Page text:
COVID-19 Vaccines

mRNA vaccines, such as those developed for COVID-19, work through a multi-step process that harnesses the body’s own cellular processes to generate an immune response (Understanding COVID-19 mRNA Vaccines (genome.gov). This innovative approach allows the vaccine’s genetic instructions to guide cells to produce harmless viral proteins, prompting the immune system to defend against potential infections.

  • The vaccine contains a small piece of messenger RNA (mRNA), which encodes the genetic instructions for a specific viral protein, often the spike protein found on the surface of the COVID-19 virus (Understanding COVID-19 mRNA Vaccines (genome.gov).

  • The vaccine does not contain any virus, so it cannot give you COVID-19 (Understanding COVID-19 mRNA Vaccines (genome.gov).

  • The vaccine does not contain any virus, so it cannot give you COVID-19.When you receive the vaccine, your body recognizes this protein as foreign and produces an immune response (https://doh.wa.gov/emergencies/covid-19/vaccine-information/how-vaccines-work).

  • When you receive the vaccine, your body recognizes this protein as foreign and produces an immune response (https://doh.wa.gov/emergencies/covid-19/vaccine-information/how-vaccines-work).
  • Your immune system makes special proteins called antibodies that recognize and neutralize the virus if it enters your body (https://doh.wa.gov/emergencies/covid-19/vaccine-information/how-vaccines-work).
  • The vaccine stimulates the production of special cells called T-cells, which can help fight the virus if it enters your body (https://www.cdc.gov/coronavirus/2019-ncov/vaccines/different-vaccines/how-they-work.html).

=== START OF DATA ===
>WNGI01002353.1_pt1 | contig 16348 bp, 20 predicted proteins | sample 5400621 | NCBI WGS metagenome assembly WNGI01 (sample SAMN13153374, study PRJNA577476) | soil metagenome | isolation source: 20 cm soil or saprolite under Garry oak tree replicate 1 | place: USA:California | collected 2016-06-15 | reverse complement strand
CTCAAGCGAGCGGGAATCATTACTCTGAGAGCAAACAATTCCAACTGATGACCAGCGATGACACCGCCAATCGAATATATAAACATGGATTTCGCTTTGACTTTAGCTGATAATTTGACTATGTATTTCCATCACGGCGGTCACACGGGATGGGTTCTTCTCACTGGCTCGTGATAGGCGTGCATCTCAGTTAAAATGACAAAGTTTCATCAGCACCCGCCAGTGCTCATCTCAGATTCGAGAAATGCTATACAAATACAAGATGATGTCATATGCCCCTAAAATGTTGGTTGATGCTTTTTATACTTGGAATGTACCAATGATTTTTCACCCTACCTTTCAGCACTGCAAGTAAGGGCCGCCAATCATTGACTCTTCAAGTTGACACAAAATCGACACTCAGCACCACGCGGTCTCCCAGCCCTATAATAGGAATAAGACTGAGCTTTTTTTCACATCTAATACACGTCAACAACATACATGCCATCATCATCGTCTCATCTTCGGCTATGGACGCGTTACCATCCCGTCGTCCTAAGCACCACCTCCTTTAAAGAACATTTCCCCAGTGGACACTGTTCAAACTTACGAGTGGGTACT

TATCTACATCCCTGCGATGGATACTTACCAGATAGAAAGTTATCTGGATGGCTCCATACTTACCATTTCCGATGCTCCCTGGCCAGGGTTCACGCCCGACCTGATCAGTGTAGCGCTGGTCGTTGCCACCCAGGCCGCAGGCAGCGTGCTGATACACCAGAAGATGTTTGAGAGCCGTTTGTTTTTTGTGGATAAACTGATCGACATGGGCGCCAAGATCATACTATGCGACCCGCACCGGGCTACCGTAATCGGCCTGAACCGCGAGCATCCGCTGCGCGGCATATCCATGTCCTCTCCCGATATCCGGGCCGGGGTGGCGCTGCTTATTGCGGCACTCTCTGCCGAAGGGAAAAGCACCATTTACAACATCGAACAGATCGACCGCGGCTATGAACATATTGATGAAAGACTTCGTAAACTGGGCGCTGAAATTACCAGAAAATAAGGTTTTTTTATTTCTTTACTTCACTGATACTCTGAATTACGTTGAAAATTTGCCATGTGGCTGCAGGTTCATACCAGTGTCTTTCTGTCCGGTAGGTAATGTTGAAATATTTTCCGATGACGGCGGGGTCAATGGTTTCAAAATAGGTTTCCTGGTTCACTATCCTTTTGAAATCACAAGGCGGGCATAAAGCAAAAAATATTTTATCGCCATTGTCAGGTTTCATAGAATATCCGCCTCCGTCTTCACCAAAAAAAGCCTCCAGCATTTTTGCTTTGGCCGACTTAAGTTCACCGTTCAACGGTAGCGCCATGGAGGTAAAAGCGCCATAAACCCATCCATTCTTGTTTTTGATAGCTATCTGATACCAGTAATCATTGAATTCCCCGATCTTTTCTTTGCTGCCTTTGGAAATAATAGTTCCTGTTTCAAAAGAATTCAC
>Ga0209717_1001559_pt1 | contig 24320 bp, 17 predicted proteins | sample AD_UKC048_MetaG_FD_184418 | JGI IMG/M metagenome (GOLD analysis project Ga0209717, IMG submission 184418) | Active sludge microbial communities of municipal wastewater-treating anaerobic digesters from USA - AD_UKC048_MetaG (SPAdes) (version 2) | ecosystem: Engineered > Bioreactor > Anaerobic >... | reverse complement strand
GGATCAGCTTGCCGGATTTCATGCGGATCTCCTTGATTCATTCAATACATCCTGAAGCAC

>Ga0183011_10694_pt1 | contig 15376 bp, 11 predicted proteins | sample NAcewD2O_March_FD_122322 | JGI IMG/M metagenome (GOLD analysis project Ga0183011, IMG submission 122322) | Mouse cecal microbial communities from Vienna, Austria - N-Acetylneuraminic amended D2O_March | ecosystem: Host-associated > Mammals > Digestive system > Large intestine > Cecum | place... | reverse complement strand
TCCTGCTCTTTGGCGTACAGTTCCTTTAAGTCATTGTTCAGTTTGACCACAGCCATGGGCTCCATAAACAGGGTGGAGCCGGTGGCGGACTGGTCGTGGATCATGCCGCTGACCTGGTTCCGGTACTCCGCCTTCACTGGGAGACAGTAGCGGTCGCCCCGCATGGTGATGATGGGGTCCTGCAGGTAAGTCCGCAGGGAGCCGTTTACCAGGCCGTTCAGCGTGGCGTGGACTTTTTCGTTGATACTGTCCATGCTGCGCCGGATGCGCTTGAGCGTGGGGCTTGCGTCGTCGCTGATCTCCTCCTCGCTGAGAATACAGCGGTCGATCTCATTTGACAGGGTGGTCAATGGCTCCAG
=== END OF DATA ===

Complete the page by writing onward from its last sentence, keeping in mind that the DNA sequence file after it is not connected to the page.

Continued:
• These immune responses, especially the antibodies, will be ready to protect you if you are exposed to the virus in the future (https://www.cdc.gov/coronavirus/2019-ncov/vaccines/different-vaccines/how-they-work.html).
  • Different COVID-19 vaccines use different ways to deliver the viral protein to the body, like mRNA vaccines or vector vaccines, but the goal is to train the immune system to recognize and fight the virus (https://www.cdc.gov/coronavirus/2019-ncov/vaccines/different-vaccines/how-they-work.html).
  • Vaccines are safe and effective and have undergone rigorous testing and clinical trials (CDC.gov, January 30, 2023).
  • Getting vaccinated protects you and helps protect those around you, especially people at higher risk for severe illness from COVID-19 (CDC.gov, December 22, 2022).
  • It is important to get the vaccine as soon as it is available and to continue following public health guidelines to protect yourself and others (CDC.gov December 22, 2022).
  • It is important to note that the vaccines may not provide 100% protection, but it reduces the risk of severe illness, hospitalization, and death and makes it less likely to spread the virus to others (https://www.cdc.gov/coronavirus/2019-ncov/vaccines/effectiveness/index.html).